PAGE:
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Posted 30 March 2009

Irish biodiversity loss linked to intensive farming practices, study shows

The abundance and diversity of bees, birds and other species of insects and plants have suffered serious losses as a result of changing farming practices in Ireland, according to the findings of the Ag-Biota project, a five-year scientific study conducted by University College Dublin (UCD) on behalf of the Environmental Protection Agency (EPA).

Approximately 80 per cent of agricultural land in Ireland is devoted to grass-based farming systems. The increased use of machinery, the removal of hedgerows, and the greater use of chemicals has led to landscape simplification and degradation and, as elsewhere in much of Europe, a reduction in the diversity of species across the Irish countryside.

“While bumblebees as a group are still readily found on typical farmland, our findings reveal that their abundance and diversity on moderately-to-intensively managed farmland may have declined by at least 50 per cent over the past 20-30 years,” says Dr Gordon Purvis from the UCD School of Biology and Environmental Science who led the five-year Ag-Biota project.

Commenting on the research findings, Mr Larry Stapleton, EPA Director says, “What was different about this study was its focus on the intensively farmed countryside, which makes up a high proportion of the land in Ireland. The research gained important insights into how the biological diversity of such farmland can be efficiently measured.”

According to the findings from the Ag-Biota project, the richness and diversity of bird species during the breeding season is strongly linked to the ecological quality of Irish hedgerows.

“Where the ecological quality of the hedgerows has been reduced due to the intensification of farming, there has been a marked decline in the diversity of bird species in the breeding season,” says Dr Purvis.

Parasitoid wasps, which are important in natural pest regulation, were identified by the research as strong indicators of wider biodiversity and ecological change in agricultural grasslands. These wasps are hugely diverse and highly specialised parasites, their abundance and host specialisation provides an especially useful insight into the changing diversity of all other insect groups, and a key insight into the underlying causes of ecological change.

“This type of scientific research is critical to our understanding of the agricultural practices that effect biodiversity. The findings from this report show that there is clear scope to reintroduce biodiversity in agricultural habitats without compromising agricultural productivity or output,” says Larry Stapleton, EPA.

Mr. Stapleton continues, “This report actually demonstrates that there are key agronomic benefits to be gained from maintaining and enhancing diversity in the Irish countryside, including enhancement of the fundamental natural processes upon which agriculture depends such as the decomposition and recycling of nutrients and natural pest control.”

The final results of the five-year Ag-Biota project were presented to scientists, policymakers and other stakeholders at a special conference in Dublin on Friday 27 March 2009.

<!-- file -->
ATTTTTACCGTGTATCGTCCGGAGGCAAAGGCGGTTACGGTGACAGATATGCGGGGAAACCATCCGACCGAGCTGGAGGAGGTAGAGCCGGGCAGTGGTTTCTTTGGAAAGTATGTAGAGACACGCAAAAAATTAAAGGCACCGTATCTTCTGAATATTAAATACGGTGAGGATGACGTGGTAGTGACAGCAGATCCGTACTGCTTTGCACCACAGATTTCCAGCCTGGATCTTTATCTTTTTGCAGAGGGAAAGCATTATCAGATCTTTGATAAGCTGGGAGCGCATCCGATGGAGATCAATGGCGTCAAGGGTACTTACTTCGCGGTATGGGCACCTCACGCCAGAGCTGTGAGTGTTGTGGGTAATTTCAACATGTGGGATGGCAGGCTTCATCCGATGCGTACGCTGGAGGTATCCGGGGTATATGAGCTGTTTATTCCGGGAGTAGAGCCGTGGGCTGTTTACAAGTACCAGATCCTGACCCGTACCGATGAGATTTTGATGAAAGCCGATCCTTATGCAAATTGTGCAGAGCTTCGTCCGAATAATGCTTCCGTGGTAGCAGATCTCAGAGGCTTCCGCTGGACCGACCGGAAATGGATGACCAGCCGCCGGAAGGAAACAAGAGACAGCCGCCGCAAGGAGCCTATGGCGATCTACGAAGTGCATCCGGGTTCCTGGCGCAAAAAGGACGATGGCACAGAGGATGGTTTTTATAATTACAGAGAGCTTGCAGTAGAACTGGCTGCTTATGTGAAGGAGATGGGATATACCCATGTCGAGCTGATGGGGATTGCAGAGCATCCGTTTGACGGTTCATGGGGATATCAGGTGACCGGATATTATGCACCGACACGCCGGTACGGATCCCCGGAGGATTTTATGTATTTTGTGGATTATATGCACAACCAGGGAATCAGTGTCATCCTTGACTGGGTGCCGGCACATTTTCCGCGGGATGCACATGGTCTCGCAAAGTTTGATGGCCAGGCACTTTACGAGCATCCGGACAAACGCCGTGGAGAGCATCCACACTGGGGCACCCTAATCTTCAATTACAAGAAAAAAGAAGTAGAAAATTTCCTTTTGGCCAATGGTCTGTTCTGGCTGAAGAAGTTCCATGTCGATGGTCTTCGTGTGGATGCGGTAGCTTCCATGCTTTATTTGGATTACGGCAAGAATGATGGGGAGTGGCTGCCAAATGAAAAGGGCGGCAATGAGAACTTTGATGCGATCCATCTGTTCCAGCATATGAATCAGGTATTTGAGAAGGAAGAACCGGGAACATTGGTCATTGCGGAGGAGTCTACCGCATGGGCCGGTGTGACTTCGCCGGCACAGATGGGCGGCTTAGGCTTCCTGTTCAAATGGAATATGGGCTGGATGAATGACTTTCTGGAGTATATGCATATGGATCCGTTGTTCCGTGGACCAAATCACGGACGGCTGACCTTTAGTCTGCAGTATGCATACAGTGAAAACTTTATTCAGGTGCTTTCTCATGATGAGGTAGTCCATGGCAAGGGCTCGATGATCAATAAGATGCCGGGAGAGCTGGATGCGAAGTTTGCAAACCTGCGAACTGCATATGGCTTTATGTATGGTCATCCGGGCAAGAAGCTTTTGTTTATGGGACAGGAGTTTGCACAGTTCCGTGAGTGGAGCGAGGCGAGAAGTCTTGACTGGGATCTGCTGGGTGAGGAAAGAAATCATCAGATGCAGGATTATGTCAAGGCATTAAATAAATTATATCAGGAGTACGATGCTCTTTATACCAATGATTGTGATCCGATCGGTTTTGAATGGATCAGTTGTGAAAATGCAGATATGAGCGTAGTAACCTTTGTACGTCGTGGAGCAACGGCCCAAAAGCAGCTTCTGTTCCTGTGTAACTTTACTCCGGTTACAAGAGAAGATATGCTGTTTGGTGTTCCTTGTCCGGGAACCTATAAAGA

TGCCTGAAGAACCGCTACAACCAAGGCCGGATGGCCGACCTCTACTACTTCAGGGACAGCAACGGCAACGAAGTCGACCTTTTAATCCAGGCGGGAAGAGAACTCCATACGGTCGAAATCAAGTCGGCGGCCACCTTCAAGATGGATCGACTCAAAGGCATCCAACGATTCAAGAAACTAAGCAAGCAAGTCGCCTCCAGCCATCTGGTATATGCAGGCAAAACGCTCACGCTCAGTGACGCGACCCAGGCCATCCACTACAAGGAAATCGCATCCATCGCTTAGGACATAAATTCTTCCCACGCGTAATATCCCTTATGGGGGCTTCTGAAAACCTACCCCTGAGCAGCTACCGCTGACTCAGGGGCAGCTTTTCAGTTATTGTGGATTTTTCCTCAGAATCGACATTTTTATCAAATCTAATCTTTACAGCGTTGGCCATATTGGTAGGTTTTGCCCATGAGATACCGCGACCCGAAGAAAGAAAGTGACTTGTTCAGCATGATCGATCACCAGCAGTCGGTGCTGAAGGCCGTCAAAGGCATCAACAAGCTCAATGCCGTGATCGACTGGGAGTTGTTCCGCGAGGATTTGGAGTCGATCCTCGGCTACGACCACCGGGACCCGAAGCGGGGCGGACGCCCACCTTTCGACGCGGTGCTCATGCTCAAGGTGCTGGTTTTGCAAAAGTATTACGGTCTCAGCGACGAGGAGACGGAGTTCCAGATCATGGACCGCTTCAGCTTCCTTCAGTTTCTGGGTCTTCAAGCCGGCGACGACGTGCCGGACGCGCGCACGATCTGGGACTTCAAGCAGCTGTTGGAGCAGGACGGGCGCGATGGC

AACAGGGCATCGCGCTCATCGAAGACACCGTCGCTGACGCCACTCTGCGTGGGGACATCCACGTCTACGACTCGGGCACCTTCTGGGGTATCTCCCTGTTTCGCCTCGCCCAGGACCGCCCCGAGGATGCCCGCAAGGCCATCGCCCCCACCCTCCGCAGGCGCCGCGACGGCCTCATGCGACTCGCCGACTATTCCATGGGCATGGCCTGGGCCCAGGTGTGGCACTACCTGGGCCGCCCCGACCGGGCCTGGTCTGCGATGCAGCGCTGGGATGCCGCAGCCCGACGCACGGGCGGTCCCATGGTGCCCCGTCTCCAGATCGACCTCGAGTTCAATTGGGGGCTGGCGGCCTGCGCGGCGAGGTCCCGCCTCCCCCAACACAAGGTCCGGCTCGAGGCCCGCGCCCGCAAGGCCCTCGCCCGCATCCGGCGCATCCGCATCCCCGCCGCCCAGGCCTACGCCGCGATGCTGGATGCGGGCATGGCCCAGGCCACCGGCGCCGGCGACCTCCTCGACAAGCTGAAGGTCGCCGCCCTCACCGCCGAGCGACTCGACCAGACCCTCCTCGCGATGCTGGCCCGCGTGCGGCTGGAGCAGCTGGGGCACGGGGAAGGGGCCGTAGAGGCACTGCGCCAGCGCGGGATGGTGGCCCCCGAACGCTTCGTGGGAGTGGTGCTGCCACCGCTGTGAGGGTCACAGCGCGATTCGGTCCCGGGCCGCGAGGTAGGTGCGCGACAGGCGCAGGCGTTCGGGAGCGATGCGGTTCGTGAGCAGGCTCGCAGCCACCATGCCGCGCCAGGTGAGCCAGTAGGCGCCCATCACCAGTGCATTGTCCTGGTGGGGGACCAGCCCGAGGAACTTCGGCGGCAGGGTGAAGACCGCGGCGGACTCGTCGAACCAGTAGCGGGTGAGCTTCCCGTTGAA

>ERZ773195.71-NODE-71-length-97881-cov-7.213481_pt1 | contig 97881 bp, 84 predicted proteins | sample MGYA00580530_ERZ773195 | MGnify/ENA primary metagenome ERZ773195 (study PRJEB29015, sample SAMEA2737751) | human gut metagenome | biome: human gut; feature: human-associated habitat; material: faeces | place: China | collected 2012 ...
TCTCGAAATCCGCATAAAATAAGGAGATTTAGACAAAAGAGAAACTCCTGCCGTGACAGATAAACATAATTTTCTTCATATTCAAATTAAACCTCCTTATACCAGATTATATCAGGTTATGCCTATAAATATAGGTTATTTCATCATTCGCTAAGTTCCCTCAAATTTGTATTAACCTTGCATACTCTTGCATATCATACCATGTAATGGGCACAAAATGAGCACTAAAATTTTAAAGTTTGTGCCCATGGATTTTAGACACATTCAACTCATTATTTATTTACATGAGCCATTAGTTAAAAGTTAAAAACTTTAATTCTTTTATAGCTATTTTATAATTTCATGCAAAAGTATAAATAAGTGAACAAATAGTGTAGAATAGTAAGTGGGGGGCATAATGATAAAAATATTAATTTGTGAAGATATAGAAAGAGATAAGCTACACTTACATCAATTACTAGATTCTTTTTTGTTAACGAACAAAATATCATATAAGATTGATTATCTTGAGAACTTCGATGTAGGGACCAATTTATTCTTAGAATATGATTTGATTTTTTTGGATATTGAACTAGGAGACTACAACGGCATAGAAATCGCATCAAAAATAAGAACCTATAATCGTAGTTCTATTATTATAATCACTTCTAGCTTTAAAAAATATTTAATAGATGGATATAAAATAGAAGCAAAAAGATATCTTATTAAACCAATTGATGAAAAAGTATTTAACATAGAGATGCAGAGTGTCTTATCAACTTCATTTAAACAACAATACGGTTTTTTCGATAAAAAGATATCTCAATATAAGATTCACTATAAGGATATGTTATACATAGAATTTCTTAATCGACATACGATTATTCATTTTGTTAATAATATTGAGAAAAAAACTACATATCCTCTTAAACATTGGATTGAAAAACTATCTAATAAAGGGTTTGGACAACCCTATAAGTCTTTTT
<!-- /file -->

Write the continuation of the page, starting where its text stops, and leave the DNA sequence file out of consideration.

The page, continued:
The project has made a significant contribution towards Ireland’s obligations under the Convention of Biological Diversity (CBD), and subsequent agreement by EU member states to halt the loss of biodiversity by 2010. The results will help guide the development of agri-environmental policy that will promote the very significant role of farmers as custodians and managers of our wider countryside.

The research was funded by the National Development Plan through the programmes of environmental research administered by the Environmental Protection Agency on behalf of the Department of the Environment, Heritage and Local Government.


Other findings from the Ag-Biota project:

  • Aspects of farm management and condition can be used as surrogate indicators for the likely change in the status of biological populations within farmland. This insight has informed wider EU-funded research for agri-environmental policy evaluation.
  • Breeding bird populations within field boundaries area significantly greater on dairy farms compared with non-dairy farms.
  • Increased inorganic fertiliser use causes decreased efficiency of soil nitrogen utilisation and decreased efficacy of atmospheric nitrogen fixation by white clover in pastures.
  • The pasture ecosystem is critically dependant on earthworm populations to ameliorate the impact of high stocking rates on soil structure.
  • An investigative tool was developed that will continue to be of use in further studies of the ecology of the barley yellow dwarf virus (BYDV) and its vectors in the field.

EPA research

Environmental Research is currently funded under the EPA STRIVE Programme – Science, Technology, research and Innovation for the Environment.



Bumblebees play a vital role in plant pollination. They pollinate about 80% of flowering crops, which account for about 33% of the human diet. Expressing the importance of the honey bee to the earth’s ecosystem, Albert Einstein once speculated: ‘if the bee disappeared off the surface of the globe, man would only have four years of life left’.

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Irish biodiversity loss linked to intensive farming practices, study shows